Before his next project with Fellini, Rotunno began a three-film association with Lina Wertmuller comprising Love and Anarchy ( 1972 ), All Screwed Up (1973) and A Night Full of Rain (1978). He also shot his first musical, Man of La Mancha(1972), for Arthur Hiller. “Everybody sung except the director and me!” Rotunno recalled with a chuckle.
Rotunno then reteamed with Fellini on Amarcord (1974), an affectionate memory piece about life in the director’s hometown of Rimini during the 1930s. Featuring an array of lovably eccentric characters, the picture won the Oscar for Best Foreign Film and remains one of the director’s most popular works. “I knew all of the characters personally, because I had met them with Federico many, many times before we started shooting,” Rotunno noted. “In a way, I tried to put my memory in a condition very close to Federico’s. What is in the film is just a small representation of the real characters. I guarantee that if we had portrayed them in a realistic way, it would have been most unbelievable!”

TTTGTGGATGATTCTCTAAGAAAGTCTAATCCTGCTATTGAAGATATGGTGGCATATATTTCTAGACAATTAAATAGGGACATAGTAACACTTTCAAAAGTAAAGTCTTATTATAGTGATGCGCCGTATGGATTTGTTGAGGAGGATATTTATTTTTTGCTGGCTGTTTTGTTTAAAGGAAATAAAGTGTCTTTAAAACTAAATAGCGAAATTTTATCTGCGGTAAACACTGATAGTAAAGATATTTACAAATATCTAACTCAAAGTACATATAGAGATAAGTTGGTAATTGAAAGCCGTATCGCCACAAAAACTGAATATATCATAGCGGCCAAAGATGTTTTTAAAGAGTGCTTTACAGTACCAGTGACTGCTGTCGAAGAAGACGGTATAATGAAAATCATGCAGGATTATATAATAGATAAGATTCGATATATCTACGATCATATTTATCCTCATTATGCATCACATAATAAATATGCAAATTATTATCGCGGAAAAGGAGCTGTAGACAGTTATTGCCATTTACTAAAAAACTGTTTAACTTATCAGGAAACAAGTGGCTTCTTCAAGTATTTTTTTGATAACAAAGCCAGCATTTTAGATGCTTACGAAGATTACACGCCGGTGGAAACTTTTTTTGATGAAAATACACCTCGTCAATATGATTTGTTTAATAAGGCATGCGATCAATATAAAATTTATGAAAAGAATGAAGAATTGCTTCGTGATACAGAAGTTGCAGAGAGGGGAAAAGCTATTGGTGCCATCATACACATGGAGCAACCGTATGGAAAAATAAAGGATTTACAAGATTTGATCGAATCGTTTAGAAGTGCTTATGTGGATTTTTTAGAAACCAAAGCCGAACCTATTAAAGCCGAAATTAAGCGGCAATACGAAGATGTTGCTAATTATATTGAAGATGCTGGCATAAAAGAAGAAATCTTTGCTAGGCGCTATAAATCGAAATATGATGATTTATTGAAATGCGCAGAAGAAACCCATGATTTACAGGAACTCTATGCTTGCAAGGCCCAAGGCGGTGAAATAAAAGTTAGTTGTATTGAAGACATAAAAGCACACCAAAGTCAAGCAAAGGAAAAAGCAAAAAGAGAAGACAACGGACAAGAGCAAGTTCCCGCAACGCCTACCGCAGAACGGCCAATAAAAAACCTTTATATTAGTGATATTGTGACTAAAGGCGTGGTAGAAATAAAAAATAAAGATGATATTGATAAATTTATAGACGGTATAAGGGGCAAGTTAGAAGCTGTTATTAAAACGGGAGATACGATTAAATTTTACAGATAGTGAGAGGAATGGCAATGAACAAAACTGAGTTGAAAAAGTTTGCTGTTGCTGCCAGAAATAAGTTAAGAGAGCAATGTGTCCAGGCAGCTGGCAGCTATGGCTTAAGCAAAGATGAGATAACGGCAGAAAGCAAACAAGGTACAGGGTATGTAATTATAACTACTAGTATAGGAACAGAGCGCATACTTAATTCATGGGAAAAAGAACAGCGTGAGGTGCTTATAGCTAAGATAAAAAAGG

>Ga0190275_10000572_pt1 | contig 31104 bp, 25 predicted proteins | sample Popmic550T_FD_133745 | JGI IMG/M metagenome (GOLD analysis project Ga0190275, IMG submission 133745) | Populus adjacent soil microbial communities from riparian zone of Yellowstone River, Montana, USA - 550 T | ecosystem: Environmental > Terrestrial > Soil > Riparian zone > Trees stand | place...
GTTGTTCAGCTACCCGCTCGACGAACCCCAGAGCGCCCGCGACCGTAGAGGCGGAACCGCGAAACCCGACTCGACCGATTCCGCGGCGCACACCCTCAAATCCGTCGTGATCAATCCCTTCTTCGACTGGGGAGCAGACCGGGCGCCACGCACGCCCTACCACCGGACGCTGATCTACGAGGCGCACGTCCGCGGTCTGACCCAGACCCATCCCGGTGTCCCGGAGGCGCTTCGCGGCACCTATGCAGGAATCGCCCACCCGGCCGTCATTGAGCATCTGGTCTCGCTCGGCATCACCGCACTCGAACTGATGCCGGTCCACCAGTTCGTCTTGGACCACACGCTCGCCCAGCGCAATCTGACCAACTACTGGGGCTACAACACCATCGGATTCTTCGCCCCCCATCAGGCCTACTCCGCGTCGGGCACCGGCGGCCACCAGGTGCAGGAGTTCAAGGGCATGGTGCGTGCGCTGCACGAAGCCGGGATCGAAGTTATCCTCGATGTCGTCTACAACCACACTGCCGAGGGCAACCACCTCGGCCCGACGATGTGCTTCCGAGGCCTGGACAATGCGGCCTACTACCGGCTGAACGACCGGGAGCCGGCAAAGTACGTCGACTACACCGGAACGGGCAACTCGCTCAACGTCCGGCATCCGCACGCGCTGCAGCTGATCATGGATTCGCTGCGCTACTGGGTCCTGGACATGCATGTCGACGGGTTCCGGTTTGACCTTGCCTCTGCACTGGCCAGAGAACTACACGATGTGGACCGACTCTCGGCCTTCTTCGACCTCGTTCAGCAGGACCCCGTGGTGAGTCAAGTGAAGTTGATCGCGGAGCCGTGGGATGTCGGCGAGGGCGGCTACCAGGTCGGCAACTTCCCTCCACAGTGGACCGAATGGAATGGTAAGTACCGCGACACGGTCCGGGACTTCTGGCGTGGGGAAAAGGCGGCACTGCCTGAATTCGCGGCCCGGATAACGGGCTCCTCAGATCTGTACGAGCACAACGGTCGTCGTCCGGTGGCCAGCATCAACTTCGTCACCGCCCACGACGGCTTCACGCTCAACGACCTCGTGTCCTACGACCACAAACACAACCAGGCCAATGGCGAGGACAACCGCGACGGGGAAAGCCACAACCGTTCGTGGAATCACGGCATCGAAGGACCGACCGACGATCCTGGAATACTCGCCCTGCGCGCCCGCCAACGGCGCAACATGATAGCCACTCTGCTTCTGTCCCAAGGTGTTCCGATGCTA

Amarcord begins with the townspeople of Rimini building a huge bonfire (or fogarazza) on a pier to celebrate the end of winter. Rotunno used warm red gels to lend the lighting a nostalgic feel as Fellini introduced his characters. “The cameras went close in and followed the actors, and never came out further until the end of the film, when the young boy is again alone on the pier,” Rotunno said. “The idea was to put the audience inside of the story from the beginning to the end of the picture.”